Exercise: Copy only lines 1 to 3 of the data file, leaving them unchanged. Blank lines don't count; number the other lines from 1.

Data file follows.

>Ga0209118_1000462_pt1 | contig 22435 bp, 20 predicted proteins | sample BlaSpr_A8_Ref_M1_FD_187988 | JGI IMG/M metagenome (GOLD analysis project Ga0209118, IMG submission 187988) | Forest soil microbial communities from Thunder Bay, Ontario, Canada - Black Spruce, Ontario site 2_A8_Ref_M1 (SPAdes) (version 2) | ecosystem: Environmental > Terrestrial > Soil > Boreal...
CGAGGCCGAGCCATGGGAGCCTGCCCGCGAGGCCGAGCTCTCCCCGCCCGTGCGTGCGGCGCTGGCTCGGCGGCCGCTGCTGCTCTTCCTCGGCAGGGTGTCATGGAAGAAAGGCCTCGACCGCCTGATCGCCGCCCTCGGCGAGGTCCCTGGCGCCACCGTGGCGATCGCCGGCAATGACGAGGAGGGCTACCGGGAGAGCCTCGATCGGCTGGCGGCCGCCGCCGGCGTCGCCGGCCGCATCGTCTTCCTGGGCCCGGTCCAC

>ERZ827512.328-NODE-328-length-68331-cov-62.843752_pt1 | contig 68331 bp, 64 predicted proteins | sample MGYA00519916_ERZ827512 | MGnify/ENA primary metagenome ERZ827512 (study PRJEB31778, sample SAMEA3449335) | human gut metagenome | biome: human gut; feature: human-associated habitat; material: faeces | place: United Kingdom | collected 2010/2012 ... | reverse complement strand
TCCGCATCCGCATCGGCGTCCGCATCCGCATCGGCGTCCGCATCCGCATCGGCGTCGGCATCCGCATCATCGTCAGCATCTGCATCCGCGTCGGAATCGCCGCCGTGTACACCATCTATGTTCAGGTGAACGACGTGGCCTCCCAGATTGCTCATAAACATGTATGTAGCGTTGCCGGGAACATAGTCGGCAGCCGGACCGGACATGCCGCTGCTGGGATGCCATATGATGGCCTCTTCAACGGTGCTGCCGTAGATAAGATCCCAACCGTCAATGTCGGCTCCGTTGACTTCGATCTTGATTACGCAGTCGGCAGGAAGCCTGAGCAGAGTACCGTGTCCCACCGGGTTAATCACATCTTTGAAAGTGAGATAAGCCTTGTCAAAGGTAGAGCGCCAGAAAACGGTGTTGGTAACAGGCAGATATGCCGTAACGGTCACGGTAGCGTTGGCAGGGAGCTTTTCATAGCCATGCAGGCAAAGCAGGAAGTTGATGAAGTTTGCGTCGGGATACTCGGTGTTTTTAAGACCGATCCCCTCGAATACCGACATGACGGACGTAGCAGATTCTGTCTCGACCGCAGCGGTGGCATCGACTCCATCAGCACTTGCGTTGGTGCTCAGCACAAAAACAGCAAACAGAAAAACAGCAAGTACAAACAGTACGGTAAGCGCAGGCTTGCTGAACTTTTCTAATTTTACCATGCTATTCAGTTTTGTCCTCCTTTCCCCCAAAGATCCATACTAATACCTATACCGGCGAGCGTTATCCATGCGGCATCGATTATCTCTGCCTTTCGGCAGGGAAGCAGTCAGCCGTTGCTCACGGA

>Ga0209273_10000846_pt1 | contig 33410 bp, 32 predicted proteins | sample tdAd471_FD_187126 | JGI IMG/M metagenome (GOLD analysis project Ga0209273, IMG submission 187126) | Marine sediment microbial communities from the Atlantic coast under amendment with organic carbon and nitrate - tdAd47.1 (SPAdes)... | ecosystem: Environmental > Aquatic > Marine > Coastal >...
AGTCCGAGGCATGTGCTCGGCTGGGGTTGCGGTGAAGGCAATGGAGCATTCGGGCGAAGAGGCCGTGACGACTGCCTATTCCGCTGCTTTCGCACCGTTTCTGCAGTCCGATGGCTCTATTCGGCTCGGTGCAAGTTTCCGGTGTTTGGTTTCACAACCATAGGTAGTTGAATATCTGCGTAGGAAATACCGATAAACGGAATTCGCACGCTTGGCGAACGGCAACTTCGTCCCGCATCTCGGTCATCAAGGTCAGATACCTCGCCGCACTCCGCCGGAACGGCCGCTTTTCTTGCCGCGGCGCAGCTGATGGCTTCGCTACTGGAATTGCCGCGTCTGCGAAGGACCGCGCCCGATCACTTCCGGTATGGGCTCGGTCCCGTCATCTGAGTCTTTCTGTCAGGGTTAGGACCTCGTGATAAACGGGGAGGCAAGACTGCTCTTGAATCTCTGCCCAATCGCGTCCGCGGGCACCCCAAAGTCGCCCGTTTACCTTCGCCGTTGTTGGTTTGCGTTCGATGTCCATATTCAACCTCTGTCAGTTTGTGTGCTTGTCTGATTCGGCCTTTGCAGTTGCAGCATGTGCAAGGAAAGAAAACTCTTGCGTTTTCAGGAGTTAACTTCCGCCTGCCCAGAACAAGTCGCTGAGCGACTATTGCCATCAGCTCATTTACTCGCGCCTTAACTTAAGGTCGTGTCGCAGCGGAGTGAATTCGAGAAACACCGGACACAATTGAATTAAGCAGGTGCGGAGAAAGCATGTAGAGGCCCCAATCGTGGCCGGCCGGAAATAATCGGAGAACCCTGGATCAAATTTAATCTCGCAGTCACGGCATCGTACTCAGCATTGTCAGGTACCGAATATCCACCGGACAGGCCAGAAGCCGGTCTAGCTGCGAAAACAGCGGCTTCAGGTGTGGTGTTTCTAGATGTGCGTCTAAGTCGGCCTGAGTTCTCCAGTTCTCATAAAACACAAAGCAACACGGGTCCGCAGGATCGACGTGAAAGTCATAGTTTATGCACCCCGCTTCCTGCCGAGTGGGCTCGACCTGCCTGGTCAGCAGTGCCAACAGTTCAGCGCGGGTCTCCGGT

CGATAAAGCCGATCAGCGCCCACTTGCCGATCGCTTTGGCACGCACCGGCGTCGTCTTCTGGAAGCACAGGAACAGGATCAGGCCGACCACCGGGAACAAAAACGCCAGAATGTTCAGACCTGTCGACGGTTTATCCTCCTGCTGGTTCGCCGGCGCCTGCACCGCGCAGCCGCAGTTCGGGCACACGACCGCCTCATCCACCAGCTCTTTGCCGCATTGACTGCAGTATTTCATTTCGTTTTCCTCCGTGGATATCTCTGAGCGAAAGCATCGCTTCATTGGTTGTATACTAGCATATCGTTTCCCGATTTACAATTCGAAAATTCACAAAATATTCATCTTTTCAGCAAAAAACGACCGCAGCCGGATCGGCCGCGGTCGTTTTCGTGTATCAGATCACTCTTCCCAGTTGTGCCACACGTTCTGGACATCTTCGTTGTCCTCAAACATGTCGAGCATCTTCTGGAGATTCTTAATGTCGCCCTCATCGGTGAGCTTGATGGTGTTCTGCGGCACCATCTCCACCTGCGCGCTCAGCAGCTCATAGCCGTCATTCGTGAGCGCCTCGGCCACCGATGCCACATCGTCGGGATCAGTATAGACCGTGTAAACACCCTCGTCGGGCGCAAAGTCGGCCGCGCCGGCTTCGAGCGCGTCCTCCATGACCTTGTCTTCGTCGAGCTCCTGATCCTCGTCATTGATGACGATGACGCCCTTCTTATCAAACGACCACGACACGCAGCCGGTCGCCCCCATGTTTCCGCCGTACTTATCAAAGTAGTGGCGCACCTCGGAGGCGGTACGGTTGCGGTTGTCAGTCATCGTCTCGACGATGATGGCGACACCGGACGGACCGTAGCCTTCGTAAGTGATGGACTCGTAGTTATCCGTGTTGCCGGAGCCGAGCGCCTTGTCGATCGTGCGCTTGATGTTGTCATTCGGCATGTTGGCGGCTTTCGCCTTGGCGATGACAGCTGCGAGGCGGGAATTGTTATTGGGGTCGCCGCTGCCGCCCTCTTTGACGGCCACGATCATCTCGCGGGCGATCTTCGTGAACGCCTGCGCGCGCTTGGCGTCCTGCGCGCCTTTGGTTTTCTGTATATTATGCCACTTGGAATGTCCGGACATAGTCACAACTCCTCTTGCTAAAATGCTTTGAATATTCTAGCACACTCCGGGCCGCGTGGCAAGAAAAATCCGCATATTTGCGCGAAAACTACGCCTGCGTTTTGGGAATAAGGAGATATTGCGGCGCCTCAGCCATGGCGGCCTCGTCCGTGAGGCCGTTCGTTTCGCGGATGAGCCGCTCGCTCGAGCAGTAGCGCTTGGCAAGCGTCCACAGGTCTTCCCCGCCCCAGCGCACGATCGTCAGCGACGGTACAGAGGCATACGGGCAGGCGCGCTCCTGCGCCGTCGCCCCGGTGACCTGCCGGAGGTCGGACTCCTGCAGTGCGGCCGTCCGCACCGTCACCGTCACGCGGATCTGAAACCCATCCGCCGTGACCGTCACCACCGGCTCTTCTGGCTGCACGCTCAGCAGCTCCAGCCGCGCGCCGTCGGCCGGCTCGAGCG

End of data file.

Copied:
>Ga0209118_1000462_pt1 | contig 22435 bp, 20 predicted proteins | sample BlaSpr_A8_Ref_M1_FD_187988 | JGI IMG/M metagenome (GOLD analysis project Ga0209118, IMG submission 187988) | Forest soil microbial communities from Thunder Bay, Ontario, Canada - Black Spruce, Ontario site 2_A8_Ref_M1 (SPAdes) (version 2) | ecosystem: Environmental > Terrestrial > Soil > Boreal...
CGAGGCCGAGCCATGGGAGCCTGCCCGCGAGGCCGAGCTCTCCCCGCCCGTGCGTGCGGCGCTGGCTCGGCGGCCGCTGCTGCTCTTCCTCGGCAGGGTGTCATGGAAGAAAGGCCTCGACCGCCTGATCGCCGCCCTCGGCGAGGTCCCTGGCGCCACCGTGGCGATCGCCGGCAATGACGAGGAGGGCTACCGGGAGAGCCTCGATCGGCTGGCGGCCGCCGCCGGCGTCGCCGGCCGCATCGTCTTCCTGGGCCCGGTCCAC

>ERZ827512.328-NODE-328-length-68331-cov-62.843752_pt1 | contig 68331 bp, 64 predicted proteins | sample MGYA00519916_ERZ827512 | MGnify/ENA primary metagenome ERZ827512 (study PRJEB31778, sample SAMEA3449335) | human gut metagenome | biome: human gut; feature: human-associated habitat; material: faeces | place: United Kingdom | collected 2010/2012 ... | reverse complement strand